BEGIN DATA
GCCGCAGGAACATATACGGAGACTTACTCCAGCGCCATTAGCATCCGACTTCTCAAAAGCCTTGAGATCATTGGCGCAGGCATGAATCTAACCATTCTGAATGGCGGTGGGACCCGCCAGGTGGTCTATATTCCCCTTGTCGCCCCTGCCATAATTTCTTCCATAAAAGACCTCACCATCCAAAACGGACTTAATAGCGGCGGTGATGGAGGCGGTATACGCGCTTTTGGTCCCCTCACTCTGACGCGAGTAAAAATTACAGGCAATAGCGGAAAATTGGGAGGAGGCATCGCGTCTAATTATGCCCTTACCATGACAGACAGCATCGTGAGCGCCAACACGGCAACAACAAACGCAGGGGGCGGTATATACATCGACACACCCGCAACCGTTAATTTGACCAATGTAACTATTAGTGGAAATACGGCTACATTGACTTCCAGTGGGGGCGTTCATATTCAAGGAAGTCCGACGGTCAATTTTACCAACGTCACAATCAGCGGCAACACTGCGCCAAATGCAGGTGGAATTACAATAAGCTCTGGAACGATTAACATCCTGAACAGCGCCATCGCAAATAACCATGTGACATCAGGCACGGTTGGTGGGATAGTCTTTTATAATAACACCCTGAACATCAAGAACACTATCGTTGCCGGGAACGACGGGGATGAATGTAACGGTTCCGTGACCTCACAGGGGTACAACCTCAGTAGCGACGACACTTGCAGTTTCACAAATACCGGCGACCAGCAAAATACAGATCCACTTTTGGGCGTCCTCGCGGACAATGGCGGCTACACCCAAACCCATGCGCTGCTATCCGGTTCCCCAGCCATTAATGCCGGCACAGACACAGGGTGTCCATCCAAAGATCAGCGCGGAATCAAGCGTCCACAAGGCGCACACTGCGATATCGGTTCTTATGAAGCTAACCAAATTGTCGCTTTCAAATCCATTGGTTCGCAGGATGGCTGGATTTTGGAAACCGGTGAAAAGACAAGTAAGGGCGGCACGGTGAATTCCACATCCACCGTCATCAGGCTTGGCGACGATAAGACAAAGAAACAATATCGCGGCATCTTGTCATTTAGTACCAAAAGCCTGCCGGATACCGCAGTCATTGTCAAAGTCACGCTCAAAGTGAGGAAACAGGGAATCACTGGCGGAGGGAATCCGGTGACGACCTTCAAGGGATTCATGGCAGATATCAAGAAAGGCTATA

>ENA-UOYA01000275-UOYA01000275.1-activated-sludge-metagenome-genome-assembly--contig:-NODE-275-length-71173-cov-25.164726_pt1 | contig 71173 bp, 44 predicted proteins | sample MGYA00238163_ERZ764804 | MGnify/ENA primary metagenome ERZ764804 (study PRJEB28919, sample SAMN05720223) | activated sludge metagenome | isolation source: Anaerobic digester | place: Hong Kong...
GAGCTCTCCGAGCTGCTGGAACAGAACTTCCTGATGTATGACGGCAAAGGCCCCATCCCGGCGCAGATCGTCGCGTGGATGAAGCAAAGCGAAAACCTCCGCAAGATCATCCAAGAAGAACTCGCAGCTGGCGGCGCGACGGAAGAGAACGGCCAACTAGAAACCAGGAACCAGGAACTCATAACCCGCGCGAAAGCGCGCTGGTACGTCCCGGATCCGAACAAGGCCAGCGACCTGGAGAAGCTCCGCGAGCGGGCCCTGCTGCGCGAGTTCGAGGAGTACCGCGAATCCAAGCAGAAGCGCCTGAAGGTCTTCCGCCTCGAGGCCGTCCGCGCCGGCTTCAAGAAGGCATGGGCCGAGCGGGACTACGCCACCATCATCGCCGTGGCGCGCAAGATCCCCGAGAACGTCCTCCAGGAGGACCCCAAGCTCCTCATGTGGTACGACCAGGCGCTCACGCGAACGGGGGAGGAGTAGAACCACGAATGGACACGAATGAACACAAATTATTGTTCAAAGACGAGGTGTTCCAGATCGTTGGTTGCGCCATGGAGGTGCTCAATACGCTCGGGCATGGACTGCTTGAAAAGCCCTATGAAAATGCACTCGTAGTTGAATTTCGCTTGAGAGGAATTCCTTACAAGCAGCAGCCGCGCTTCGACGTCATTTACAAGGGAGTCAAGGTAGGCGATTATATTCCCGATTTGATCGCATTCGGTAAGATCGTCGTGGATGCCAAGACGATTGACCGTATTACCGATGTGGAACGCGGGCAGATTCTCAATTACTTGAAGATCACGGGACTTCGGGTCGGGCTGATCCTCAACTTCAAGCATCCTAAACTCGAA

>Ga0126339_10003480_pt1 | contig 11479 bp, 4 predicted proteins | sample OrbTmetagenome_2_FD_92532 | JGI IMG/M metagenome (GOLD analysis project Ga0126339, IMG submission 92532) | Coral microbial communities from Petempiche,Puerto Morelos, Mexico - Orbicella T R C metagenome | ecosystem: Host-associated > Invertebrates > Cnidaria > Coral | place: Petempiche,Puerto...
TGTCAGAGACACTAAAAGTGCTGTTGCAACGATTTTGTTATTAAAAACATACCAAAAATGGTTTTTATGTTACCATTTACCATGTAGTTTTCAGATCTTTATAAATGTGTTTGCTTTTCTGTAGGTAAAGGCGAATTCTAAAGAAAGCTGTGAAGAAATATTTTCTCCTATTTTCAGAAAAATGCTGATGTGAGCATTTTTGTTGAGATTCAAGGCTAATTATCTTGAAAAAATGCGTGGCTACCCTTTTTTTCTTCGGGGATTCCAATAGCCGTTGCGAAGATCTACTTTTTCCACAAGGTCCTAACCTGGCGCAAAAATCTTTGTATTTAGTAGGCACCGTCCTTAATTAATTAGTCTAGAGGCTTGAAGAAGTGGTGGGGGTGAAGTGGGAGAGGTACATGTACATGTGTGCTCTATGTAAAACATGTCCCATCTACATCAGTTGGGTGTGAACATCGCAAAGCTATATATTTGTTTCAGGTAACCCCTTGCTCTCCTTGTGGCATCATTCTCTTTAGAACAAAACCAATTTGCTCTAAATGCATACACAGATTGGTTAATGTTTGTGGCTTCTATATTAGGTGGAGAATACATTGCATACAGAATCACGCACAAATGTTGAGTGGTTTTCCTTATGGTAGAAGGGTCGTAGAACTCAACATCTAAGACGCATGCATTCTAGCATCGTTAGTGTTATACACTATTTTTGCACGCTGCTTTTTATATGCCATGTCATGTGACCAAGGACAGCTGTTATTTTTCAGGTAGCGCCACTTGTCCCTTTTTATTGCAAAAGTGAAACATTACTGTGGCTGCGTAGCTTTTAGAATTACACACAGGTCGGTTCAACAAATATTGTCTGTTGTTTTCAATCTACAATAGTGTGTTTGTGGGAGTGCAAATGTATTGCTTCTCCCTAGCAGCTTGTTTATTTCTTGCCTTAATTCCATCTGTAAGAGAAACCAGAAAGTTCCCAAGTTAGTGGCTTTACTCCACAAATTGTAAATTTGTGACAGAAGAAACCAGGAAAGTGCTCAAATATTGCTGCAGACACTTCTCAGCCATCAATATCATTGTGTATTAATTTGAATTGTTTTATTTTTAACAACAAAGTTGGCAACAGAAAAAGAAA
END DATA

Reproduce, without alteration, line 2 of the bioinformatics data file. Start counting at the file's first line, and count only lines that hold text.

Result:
>ENA-UOYA01000275-UOYA01000275.1-activated-sludge-metagenome-genome-assembly--contig:-NODE-275-length-71173-cov-25.164726_pt1 | contig 71173 bp, 44 predicted proteins | sample MGYA00238163_ERZ764804 | MGnify/ENA primary metagenome ERZ764804 (study PRJEB28919, sample SAMN05720223) | activated sludge metagenome | isolation source: Anaerobic digester | place: Hong Kong...